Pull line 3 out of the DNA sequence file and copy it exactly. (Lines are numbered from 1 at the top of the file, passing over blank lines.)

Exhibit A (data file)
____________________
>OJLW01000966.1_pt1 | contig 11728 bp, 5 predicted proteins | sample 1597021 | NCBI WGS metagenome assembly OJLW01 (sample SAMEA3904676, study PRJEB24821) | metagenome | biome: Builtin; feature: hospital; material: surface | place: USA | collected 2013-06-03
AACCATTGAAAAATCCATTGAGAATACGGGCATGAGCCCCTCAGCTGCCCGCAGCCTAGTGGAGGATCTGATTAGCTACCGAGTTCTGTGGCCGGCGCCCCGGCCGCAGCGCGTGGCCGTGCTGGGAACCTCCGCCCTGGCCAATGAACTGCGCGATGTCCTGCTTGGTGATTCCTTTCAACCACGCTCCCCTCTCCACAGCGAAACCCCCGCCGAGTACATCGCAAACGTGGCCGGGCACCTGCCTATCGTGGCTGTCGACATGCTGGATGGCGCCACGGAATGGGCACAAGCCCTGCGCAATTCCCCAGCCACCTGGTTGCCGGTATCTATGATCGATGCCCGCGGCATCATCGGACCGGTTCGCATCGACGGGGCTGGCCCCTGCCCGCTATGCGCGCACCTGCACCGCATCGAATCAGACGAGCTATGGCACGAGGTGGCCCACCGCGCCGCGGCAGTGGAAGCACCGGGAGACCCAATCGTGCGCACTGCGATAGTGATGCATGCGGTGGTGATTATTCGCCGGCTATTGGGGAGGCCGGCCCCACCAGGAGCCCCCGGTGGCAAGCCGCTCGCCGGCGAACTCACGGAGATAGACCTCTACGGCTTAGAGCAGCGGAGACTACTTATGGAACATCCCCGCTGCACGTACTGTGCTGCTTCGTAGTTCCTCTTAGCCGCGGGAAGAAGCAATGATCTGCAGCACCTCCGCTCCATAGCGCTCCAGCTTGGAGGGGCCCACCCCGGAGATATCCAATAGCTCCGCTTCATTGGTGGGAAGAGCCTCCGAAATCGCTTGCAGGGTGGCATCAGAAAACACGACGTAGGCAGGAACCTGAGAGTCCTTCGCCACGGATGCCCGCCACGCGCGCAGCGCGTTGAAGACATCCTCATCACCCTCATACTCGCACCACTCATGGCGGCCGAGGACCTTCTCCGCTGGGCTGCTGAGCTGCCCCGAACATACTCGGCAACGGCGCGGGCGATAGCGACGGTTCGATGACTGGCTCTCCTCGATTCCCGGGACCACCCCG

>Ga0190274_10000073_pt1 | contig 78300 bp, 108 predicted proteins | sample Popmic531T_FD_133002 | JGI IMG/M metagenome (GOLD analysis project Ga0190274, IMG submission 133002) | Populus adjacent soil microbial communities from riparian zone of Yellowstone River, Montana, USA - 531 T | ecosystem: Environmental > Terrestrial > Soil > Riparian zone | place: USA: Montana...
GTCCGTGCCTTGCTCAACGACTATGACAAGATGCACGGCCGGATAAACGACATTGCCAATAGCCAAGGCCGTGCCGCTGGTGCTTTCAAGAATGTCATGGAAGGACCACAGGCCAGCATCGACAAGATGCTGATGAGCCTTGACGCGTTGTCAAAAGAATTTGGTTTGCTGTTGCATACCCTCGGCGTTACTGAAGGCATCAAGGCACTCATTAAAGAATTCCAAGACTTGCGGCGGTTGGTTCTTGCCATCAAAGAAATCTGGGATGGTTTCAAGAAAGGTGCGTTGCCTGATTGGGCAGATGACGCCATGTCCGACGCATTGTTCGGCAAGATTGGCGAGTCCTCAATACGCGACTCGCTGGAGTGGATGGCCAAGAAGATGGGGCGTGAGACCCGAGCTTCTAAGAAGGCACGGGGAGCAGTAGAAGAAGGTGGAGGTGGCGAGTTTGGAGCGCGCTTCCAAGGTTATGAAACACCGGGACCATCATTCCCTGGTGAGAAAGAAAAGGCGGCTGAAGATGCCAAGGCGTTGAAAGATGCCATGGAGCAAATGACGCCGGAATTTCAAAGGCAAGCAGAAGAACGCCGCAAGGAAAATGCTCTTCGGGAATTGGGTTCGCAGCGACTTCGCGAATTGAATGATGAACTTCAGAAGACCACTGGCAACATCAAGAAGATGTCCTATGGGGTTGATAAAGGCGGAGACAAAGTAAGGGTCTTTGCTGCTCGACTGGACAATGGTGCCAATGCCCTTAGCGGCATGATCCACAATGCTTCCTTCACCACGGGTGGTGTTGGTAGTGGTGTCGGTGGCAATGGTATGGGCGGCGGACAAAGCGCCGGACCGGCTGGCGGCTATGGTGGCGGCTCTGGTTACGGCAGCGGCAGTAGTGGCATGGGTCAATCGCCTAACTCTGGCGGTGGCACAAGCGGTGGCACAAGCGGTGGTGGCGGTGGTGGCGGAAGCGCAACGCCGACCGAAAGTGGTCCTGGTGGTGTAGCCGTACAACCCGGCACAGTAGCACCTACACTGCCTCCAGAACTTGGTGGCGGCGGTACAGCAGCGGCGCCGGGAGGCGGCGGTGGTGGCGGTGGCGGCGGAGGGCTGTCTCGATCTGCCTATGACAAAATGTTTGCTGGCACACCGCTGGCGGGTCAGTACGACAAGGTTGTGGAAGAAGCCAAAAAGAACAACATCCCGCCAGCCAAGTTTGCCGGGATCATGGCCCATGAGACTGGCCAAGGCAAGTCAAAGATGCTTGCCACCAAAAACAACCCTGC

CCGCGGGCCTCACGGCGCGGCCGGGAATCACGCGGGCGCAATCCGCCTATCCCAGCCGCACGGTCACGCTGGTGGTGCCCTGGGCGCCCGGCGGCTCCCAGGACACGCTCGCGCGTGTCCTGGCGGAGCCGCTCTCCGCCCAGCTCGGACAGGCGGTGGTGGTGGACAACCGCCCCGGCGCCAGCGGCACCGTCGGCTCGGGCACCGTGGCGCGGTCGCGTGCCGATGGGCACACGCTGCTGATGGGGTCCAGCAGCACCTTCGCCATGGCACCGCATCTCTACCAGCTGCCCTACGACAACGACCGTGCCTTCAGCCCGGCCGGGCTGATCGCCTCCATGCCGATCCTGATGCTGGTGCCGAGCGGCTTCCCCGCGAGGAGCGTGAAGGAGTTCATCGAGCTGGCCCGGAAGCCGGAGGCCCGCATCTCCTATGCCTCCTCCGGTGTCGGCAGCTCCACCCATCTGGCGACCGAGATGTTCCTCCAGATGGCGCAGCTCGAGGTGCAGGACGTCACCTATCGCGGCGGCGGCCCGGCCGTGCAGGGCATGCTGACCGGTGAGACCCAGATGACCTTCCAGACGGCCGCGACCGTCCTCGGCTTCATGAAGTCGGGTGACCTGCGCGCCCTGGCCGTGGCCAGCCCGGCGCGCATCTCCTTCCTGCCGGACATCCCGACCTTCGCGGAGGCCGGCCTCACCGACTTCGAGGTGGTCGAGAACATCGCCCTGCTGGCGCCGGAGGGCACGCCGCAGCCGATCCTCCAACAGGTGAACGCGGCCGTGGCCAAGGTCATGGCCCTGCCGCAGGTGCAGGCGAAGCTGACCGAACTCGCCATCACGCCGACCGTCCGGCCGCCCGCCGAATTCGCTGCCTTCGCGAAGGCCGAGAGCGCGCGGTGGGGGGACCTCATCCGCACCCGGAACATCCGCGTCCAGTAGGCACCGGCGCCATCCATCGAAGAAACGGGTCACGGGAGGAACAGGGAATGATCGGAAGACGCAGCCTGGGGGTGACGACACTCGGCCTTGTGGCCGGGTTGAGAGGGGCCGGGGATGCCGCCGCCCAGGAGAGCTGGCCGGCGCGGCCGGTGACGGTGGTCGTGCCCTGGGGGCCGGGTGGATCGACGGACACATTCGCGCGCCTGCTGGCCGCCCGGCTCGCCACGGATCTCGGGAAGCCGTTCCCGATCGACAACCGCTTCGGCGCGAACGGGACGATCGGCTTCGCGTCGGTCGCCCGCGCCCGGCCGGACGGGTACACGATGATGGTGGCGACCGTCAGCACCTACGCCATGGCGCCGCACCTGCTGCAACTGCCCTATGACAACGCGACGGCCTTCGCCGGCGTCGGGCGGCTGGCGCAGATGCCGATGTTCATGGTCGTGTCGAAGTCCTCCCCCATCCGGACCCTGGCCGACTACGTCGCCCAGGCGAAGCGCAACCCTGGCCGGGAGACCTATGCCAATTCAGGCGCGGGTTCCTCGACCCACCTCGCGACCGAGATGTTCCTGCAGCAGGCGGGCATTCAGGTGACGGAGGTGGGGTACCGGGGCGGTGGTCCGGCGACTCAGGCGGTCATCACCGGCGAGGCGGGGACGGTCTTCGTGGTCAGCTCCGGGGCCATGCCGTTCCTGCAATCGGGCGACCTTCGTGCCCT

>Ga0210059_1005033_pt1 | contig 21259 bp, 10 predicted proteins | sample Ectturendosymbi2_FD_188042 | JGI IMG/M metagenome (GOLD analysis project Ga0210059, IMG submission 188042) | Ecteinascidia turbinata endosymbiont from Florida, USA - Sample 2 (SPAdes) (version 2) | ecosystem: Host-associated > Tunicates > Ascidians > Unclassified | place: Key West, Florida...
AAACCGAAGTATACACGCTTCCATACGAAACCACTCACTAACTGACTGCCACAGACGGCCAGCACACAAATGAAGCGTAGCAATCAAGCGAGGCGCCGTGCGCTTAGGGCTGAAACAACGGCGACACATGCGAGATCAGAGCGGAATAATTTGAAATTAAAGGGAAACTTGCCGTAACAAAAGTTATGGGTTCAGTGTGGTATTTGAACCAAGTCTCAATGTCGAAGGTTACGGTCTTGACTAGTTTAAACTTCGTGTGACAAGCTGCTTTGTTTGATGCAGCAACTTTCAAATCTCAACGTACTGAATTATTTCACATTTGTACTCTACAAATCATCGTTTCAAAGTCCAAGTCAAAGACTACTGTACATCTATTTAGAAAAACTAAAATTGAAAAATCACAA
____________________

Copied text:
>Ga0190274_10000073_pt1 | contig 78300 bp, 108 predicted proteins | sample Popmic531T_FD_133002 | JGI IMG/M metagenome (GOLD analysis project Ga0190274, IMG submission 133002) | Populus adjacent soil microbial communities from riparian zone of Yellowstone River, Montana, USA - 531 T | ecosystem: Environmental > Terrestrial > Soil > Riparian zone | place: USA: Montana...